While he’s in the final season of his entry-level contract, McDavid has lots of money on the horizon after signing an eight-year, $100 million extension in the offseason. So what might be hanging around in his Amazon cart? Probably some sort of large shelf or case, if he doesn’t have one already. He’s going to need the room after collecting hardware last season as the Hart, Art Ross and Ted Lindsay recipient. At 20 that’s just the beginning of a large collection he’s going to have.
McDavid cracked the 100-point mark last year and looked to be well on his way to repeating on Wednesday night, scoring all three goals in the Oilers 3-0 win versus the Flames. Perhaps the only disappointment for Connor was that he only finished with three, because he had about seven different scoring opportunities thanks to his tremendous skating and speed, the likes of which may not have another comparable in the league today.
He finished his night with a game-leading seven shots on goal as Edmonton fired 44 shots on Mike Smith, making his debut in net after being acquired by Calgary in the offseason. The debut wasn’t even all that bad for the netminder. Allowing a goal to McDavid will become part of the norm in hockey culture and with Leon Draisaitl there too he won’t have to do it all on his own. Oscar Klefbom and Adam Larsson logged over 20 minutes and should be a reliable duo on the backend, though the Penguins minus Letang in the Final really makes you wonder what kind of caliber you really need in the Final.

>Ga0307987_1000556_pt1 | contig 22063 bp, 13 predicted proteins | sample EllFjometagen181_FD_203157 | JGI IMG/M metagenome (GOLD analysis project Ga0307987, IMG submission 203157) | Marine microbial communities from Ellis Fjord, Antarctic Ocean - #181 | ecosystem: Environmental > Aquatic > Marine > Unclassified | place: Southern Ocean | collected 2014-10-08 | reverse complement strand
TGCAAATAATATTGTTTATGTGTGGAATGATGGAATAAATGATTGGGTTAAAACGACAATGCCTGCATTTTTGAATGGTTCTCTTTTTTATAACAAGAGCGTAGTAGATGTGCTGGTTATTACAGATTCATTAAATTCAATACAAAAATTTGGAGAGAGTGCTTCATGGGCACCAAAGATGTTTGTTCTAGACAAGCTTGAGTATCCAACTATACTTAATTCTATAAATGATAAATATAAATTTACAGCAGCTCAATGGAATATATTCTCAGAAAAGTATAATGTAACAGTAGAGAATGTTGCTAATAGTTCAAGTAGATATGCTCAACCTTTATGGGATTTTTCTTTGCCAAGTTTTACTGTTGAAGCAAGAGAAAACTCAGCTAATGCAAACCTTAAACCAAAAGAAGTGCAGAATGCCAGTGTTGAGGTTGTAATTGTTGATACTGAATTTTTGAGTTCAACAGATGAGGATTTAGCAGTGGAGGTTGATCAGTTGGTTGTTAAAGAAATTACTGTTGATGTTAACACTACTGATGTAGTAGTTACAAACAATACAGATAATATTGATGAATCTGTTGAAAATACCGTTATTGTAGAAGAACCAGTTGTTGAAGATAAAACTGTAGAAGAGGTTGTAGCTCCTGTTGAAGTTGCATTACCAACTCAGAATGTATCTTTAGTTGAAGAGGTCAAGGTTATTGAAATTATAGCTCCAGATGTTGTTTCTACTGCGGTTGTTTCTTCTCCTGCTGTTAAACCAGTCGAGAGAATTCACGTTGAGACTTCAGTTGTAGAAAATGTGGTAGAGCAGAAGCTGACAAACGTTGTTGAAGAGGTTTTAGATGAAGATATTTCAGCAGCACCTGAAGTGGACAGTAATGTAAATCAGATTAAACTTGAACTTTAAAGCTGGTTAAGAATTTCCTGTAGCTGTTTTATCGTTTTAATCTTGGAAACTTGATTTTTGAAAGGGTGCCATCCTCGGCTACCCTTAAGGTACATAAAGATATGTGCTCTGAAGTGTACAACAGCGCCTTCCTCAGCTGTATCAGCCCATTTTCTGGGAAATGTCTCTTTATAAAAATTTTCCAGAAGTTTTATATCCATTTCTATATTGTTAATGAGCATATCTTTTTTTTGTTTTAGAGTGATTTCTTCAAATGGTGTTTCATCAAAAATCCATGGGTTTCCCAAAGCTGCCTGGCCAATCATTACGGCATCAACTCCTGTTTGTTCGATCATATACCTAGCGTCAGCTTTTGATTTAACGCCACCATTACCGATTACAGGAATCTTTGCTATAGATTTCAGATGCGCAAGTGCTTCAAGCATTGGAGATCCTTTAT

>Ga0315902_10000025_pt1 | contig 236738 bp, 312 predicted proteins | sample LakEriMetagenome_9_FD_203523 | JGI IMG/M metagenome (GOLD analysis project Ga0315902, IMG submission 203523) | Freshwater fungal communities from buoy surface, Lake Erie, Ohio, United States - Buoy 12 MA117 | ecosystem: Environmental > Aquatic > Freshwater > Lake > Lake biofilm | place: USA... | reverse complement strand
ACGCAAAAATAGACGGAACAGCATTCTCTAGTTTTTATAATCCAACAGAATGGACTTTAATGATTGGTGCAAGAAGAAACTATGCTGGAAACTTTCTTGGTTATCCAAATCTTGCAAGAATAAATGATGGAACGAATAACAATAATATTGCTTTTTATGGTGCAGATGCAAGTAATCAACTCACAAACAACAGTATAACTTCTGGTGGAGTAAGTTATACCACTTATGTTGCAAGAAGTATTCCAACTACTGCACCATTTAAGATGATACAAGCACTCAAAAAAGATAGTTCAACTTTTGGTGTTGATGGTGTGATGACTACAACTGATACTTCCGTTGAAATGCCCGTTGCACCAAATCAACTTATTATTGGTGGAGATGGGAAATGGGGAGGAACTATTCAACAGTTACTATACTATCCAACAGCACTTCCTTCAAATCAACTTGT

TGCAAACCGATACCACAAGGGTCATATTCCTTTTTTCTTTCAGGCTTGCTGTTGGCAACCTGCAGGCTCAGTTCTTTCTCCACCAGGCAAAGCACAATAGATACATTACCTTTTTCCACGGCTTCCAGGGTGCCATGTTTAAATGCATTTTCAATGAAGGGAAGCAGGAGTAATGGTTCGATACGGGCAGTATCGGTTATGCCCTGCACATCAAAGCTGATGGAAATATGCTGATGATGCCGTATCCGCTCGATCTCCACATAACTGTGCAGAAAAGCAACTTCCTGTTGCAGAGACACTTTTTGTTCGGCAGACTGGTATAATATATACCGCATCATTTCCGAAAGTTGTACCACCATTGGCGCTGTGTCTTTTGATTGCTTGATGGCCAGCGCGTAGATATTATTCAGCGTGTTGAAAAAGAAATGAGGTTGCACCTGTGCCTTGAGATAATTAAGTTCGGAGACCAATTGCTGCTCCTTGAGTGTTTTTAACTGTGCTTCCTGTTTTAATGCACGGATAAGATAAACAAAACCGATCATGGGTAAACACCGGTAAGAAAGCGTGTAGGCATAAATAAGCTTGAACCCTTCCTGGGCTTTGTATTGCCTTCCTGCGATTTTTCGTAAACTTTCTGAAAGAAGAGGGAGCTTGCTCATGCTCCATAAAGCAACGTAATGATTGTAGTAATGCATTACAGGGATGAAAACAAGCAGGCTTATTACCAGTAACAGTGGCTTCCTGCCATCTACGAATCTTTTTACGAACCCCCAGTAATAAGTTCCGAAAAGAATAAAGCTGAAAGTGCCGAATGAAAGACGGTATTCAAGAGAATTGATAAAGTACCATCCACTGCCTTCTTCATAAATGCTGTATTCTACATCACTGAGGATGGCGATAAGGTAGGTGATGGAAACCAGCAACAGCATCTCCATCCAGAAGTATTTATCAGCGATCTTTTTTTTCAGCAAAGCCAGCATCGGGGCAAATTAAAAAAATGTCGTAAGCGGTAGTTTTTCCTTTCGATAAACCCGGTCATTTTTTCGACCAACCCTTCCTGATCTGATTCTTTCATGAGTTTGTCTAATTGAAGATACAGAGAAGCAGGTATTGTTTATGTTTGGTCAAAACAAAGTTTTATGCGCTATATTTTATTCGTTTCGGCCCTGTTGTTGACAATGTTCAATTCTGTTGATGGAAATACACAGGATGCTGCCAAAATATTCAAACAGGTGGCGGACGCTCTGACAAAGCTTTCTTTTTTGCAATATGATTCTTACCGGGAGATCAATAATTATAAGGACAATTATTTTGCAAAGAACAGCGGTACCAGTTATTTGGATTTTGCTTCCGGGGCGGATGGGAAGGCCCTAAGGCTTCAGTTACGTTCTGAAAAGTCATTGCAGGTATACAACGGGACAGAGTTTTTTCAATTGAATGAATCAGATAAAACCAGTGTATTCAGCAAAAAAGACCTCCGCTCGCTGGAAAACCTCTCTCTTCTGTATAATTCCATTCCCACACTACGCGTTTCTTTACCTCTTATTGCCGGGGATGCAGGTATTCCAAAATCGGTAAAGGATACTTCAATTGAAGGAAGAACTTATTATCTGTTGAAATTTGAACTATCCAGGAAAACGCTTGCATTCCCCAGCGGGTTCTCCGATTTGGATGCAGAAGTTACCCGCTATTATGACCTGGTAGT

Like the Leafs, the Oilers can skate and pretty fast at that which is vital in the new NHL. We know it’s early and the Pacific has been a difficult division, but Edmonton is part of any Cup conversation and 97 is alone is a reason to believe it.
Flames bring in a legend
While the Flames fell 3-0 on the road in opening night, they got a good effort from Smith. They also can boast one of the best defenses in the league headlined by T.J. Brodie, Mark Giordano, Dougie Hamilton and Travis Hamonic. That plus a healthy Johnny Gaudreau offers hope to a Flames team coming off a first round exit by the Ducks last April.
While the Flames are a relatively young team, you can understand if their average age rocketed up on Wednesday afternoon when they announced the signing of 45-year-old winger, Jaromir Jagr. Inking a one-year, $1 million contract, Jagr will play in his 25th NHL season–a career older than some of his teammates. Still, you’d be hard pressed to find the kind his kind of productivity in veterans six or seven years his junior. Or one that’s missed just seven games in his last four seasons.
Calgary projects to be a bubble team, but adding the presence of a player like Jagr won’t hurt. He can still play, following a 46-point campaign with Florida last season. He’s long hinted at wanting to play for a Canadian city too. That could provide added motivation in what we assume is the beginning of a farewell tour. It would be wildly entertaining to see the Flames win it all with him and deciding to hand him the Cup first as his teammates have either forgotten or weren’t alive when he won back-to-back Cup’s with Pittsburgh some 16 years ago. Yeah, that sounds hysterical.